There isn’t a lot of information about worms in alpacas.  It’s probably best to assume that the worms that affect them and their effects are the same as for sheep and cattle, although generally, worms are not a problem in alpacas.  This might be because:

  • Alpacas seem slightly less susceptible to gastro-intestinal worms than sheep or cattle. 
  • They tend to poo in piles around the paddock, and this should leave most of the pasture relatively worm-free. 

Problems can occur:

  • if the stocking rate is high
  • if climatic conditions suit worms (mild moist weather)
  • if the alpacas are not robust (e.g. if they are very young or very old or in poor body condition)

The barber’s pole worm (Haemonchus contortus) has caused problems in juvenile and adult alpacas in the north.  It causes blood loss that can lead to anaemia.  

As with all types of livestock, it’s important to devise an effective worm control strategy with your vet.  This will involve:

  • Use of an appropriate oral or injectable drench
  • The minimum number of drenches
  • Drenching at strategic times for best effect
  • Delivering the correct dose. 
  • Good management after drenching will help prevent rapid re-infestation.  This might include:  
  • Doing faecal egg counts 10 days after drenching to test effectiveness (there should be no worm eggs).
  • Picking up the poo or harrowing paddocks when stock is moved out. 

Other points to note are:

  • It’s wise to drench bought-in animals and hold them in a quarantine paddock for a week before allowing them onto the farm.
  • The drench (anthelmintic) can be given by injection or by mouth.  Pour-on drenches are not currently recommended, because alpaca skin is different from the skin of the species in which pour-ons were developed. 
  • Clear drenches (levamisole) have a low safety margin in alpacas and should only be used with veterinary advice.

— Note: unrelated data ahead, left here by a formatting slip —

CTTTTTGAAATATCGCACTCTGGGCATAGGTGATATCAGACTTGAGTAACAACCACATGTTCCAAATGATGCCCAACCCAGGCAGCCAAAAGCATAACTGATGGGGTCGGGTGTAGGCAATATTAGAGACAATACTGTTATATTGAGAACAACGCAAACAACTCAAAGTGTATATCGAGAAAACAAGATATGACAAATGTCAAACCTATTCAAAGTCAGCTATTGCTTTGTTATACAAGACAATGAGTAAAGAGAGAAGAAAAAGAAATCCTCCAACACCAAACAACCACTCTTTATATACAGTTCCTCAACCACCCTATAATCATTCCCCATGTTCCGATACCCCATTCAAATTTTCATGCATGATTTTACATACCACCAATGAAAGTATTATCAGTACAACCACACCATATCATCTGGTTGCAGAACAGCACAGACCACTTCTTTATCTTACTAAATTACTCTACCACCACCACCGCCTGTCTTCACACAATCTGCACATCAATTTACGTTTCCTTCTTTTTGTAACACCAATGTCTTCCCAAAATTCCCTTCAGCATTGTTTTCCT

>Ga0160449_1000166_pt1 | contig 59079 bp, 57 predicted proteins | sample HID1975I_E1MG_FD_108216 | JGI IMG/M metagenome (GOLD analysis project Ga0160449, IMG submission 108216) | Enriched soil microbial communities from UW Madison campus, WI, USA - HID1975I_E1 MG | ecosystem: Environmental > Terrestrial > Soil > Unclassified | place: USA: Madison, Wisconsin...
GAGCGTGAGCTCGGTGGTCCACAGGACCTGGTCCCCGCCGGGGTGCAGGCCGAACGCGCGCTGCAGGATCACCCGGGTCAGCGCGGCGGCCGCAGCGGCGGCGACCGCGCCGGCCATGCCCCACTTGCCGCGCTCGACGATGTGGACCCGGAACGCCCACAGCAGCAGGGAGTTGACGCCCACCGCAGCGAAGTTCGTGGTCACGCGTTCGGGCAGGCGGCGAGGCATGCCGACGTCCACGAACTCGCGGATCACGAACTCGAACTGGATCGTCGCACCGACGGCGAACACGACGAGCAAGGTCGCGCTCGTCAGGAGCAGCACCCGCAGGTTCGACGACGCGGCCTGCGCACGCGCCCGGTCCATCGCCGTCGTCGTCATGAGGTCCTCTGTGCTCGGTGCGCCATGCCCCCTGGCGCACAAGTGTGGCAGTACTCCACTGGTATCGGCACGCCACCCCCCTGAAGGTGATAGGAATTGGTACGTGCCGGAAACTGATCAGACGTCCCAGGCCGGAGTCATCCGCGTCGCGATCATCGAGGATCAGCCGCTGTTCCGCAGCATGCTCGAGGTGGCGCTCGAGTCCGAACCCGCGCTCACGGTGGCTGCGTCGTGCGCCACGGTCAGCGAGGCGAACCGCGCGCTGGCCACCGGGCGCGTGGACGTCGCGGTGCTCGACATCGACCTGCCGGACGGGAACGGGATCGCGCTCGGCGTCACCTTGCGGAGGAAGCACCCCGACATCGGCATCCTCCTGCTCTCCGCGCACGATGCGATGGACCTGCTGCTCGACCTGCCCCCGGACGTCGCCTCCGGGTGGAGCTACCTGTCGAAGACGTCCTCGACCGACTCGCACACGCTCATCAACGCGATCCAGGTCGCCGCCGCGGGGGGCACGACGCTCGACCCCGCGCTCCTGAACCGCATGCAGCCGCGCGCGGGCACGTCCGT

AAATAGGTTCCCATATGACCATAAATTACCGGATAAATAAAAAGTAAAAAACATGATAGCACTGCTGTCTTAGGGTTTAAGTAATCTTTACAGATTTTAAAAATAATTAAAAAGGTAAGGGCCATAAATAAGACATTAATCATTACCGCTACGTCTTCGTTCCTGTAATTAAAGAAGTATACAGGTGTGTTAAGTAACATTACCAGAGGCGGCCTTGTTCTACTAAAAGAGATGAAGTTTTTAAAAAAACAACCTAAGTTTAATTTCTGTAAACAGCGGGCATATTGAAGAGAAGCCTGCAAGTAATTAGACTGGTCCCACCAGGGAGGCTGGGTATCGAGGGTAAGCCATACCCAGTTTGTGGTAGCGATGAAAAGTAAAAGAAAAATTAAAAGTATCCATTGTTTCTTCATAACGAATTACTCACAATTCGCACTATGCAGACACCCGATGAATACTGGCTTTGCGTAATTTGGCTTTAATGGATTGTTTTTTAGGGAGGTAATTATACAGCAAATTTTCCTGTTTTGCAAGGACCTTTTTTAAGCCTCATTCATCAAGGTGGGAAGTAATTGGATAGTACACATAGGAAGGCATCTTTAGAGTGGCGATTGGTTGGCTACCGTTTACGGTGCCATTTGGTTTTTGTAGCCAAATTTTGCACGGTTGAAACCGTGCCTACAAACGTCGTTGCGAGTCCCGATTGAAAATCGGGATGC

Teeth and toenails

  • Alpaca feet are camel-like with a nail in front of a padded sole.
  • Toenails may require trimming every 6 to 12 months or so.
  • A hoof knife, sheep foot trimmers, or hand pruning shears can be used.
  • The trimming should be carefully carried out to avoid causing bleeding.
  • The incisors may need trimming too, especially if they have elongated to protrude in front of the upper dental pad.
  • Teeth trimming requires great care and should be carried out only by an expert.
  • Only small amounts are removed at a time, to avoid exposing the sensitive tooth core and to prevent splintering the tooth.
  • An angle grinder or cutting tool and a mouth guard are used


  • Alpacas seem to be particularly susceptible to clostridial diseases so routine clostridial vaccination is important.
  • 5-in-1 vaccine is probably adequate although the 10-in-1 gives a broader range of protection.
  • Vaccinated females have clostridial antibodies in their colostrum to help protect their young from clostridial disease in the first 3 months of life. 
  • Cria may be vaccinated at 6 to 8 weeks of age and boosted a month later.
  • From then on, 6-monthly boosters can be given.
  • If the alpacas are farmed near pigs, vaccination against leptospirosis is wise.
  • All vaccines should be kept in the fridge. 
  • Check their “use by” date.
  • For most vaccines, the sheep dose is adequate.
  • f the vaccine contains selenium make sure there are no other selenium supplements being given, or overdosing may occur.


None of the medications used to treat alpacas in this country has been licensed for use in alpacas.  The same medications that are used on sheep and cattle can almost certainly be used ‘off-label’ on alpacas quite safely, but clinical trials have not been carried out to prove this, so their use is entirely at the owner’s risk.   

Recommended reading

“Alpacas: A Basic Veterinary Reference”, Peter Aitken.  VetLearn, Massey University, 2006.